Snow mold. What, me worry?

>> Saturday, March 8, 2008

Most of the snow has finally receded, except for the north side of the house. What it left behind is a little distressing. After searching the internet for possible explanations I learned that it could be snow mold. Looks pretty nasty doesn't it?

I grew up in Indiana, where we have snow for much longer than they do here in Utah, but I don’t remember ever seeing this kind of stuff.

What I learned from Snow Molds in Lawns by Cynthia Ash is:

“Snow mold is a fungal disease that appears in early spring as the snow melts. There are two types of snow molds, gray and pink, that become active under the snow cover. Gray snow mold (also called Typhula blight) is caused by Typhula spp., while pink snow mold (also called Fusarium patch) is caused by Microdochium nivalis.”

“Gray snow mold survives hot summer temperatures in the soil or in infected plant debris as sclerotia, resistant fungal structures, while pink snow mold survives as mycelium or spores in infected plant debris. Fungal growth begins in the winter, beneath a cover of snow on unfrozen ground. Growth can take place at temperatures slightly below freezing and may continue after snow melt, as long as the grass remains cool and wet. Gray snow mold activity stops when the temperature exceeds 45° F or the surface dries. Pink snow mold activity may continue during wet weather in the fall and spring, as long as the temperature is between 32° F and 60° F.”

She goes on to explain that the symptoms first appear as circular, straw colored patches when the snow melts in the spring. I didn’t see any circular patches. It was more or less free-form in that it was spread over this section of lawn, about ten foot by twelve foot without actually being circular.

I took photos on March 1 and over the course of the next few days the patch does not appear to be spreading, which is how snow mold behaves.

Maybe the grass is just naturally brown from lack of sunlight. Since the lawn is in its normal dormant state this time of year I should expect to see brown, but this is the first year I have seen a difference in the shade of brown.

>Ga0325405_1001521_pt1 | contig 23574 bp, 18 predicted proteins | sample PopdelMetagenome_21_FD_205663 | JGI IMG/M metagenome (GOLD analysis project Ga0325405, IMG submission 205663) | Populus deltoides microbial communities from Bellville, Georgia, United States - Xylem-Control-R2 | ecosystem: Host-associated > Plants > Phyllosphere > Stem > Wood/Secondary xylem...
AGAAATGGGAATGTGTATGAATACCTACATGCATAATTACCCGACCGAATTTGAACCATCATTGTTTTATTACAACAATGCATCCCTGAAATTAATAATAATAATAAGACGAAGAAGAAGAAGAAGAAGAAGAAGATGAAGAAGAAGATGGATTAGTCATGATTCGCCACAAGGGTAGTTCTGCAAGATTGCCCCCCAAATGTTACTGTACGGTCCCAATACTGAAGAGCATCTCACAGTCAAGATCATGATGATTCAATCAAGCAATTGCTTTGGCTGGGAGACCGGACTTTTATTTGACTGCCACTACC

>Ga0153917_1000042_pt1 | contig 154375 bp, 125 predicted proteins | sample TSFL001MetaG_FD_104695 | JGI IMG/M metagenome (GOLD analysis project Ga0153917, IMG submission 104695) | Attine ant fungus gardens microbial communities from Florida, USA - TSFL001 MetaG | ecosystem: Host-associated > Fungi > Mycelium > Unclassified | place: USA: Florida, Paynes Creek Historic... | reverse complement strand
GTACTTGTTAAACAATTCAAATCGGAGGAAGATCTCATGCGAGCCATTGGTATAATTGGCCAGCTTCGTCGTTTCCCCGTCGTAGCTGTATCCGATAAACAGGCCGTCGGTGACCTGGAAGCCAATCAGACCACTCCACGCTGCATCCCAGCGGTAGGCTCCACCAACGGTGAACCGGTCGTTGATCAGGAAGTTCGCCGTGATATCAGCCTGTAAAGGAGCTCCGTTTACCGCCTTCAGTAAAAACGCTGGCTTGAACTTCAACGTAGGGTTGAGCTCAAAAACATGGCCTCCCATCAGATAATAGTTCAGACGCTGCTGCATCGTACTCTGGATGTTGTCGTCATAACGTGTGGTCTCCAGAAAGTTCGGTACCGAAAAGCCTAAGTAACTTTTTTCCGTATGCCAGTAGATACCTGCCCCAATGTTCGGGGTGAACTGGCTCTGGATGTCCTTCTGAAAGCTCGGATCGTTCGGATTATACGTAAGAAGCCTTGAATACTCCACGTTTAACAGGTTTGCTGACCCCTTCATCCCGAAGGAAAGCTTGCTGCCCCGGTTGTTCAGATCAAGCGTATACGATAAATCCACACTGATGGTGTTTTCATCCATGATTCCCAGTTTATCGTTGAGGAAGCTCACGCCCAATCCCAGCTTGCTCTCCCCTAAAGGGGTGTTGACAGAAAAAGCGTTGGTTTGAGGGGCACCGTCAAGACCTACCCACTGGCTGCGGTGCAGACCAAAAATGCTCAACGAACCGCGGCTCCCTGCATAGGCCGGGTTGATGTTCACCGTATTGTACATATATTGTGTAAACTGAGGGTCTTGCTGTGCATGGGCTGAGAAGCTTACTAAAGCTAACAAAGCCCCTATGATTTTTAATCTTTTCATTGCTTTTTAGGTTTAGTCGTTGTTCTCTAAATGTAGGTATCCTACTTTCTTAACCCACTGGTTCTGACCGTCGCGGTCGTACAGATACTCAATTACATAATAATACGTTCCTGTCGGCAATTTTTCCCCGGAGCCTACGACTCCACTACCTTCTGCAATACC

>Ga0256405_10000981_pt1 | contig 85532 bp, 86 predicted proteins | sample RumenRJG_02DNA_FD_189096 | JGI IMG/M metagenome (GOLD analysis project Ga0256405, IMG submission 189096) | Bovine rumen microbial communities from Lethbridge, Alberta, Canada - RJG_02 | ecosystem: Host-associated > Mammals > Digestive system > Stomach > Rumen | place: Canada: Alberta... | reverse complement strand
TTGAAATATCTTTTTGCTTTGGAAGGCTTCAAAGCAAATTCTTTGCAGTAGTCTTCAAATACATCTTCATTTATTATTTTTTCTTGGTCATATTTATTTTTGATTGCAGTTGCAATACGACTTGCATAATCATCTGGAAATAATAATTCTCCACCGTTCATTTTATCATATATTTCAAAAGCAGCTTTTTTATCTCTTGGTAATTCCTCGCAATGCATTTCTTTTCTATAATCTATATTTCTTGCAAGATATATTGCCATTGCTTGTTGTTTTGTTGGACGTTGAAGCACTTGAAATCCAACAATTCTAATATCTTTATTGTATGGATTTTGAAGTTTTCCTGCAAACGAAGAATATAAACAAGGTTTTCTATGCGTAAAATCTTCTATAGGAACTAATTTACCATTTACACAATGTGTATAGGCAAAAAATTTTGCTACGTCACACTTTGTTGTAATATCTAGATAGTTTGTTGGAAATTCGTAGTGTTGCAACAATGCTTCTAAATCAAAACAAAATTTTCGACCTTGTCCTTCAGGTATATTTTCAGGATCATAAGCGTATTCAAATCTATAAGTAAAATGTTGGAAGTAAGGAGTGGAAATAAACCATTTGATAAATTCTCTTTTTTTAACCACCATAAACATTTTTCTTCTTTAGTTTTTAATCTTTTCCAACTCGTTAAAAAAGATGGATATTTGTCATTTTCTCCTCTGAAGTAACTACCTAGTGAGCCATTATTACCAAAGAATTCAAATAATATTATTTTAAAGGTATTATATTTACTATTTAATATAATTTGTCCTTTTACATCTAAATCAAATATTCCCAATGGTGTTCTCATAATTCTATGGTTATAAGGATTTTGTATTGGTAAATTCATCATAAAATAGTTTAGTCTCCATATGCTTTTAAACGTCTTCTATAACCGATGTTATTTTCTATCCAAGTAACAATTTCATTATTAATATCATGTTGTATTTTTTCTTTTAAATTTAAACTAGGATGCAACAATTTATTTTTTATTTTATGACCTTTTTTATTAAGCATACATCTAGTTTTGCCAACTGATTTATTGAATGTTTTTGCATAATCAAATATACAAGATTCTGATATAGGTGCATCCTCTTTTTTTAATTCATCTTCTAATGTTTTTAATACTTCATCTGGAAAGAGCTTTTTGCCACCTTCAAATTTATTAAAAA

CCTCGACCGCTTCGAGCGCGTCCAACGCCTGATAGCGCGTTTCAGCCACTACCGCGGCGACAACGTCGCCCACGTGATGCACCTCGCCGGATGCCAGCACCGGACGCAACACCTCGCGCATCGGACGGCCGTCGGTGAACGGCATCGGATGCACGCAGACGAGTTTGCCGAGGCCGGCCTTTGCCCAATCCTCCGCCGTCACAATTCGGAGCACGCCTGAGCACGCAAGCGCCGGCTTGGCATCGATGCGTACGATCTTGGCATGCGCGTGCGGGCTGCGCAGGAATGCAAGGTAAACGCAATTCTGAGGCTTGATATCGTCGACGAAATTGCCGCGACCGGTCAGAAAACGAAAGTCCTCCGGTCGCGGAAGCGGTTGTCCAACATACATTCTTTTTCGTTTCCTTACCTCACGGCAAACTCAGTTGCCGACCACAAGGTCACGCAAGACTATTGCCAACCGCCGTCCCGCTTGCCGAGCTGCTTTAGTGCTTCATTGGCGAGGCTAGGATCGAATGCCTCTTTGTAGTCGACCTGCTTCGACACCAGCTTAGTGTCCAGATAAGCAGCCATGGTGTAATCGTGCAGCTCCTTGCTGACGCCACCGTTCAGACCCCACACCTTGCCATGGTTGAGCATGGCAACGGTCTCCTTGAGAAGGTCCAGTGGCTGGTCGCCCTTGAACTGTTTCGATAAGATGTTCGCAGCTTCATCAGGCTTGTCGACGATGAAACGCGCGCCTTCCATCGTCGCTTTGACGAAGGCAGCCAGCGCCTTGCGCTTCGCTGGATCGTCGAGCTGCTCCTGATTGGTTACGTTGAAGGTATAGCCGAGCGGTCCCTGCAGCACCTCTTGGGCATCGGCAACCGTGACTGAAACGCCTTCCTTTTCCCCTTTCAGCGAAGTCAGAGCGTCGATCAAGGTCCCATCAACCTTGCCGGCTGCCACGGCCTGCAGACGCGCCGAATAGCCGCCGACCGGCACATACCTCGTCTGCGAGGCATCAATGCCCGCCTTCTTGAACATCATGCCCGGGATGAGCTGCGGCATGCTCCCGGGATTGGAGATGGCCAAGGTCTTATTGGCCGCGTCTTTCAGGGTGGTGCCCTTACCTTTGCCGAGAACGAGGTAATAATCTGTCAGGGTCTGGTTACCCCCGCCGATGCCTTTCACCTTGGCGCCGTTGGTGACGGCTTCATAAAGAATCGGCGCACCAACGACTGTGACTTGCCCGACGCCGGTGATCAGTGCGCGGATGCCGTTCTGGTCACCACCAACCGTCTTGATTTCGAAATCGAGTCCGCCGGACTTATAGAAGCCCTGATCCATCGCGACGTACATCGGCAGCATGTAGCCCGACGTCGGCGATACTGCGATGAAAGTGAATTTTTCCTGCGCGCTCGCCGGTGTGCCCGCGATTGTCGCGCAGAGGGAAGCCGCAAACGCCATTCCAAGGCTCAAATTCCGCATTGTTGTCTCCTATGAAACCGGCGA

Another contributing factor to snow mold is excessive applications of nitrogen fertilizer in the fall. I did fertilize the lawn but I don’t consider it excessive.

To add to the mystery, snow mold does not appear every year.

So far, nothing has convinced me one way or the other that this is or is not snow mold. Should I worry anyway? Probably not.

One good thing, the damage caused by snow mold is seldom serious. Besides there is nothing that can be done for it now. I just have to wait for the sun to warm up the soil, which I am sure will be any day now.

To prevent snow mold in the future, or at least minimize its damage:

# Avoid excessive applications of nitrogen fertilizer in the fall.

# Continue to mow the lawn at the recommended height until it is no longer actively growing. The taller the grass, the more likely it will mat down and encourage snow mold development.

# Rake up leaves in the fall.

# Manage the thatch layer to avoid accumulations of more than ½ inch.

# Spread out large snow piles to encourage rapid melting. Use snow fencing to minimize snow accumulation in problem spots.

Throughout the year I mow my lawn to about 4” tall to prevent the summer heat from drying out the soil and during the cooler months I gradually lower the blade to about 2”, so I don’t think the grass is tall enough to cause concern.

I always rake up the leaves, you just gotta love that free compost material.

Thatch should not be a problem because the lawn is aerated every year. Maybe I should do it more often? I don’t know.

The final caution to prevent snow mold is spreading out large snow piles to encourage rapid melting! I don’t think so. Sorry, but I’m not that dedicated to my lawn.

The bottom line is that if it is snow mold it will soon disappear and will not cause any significant damage.

Besides, I have bigger things to worry about, like when am I going to be able to plant my garden!

Cynthia Ash co-authored a pamphlet put out by North Dakota State University covering lawn disesases.


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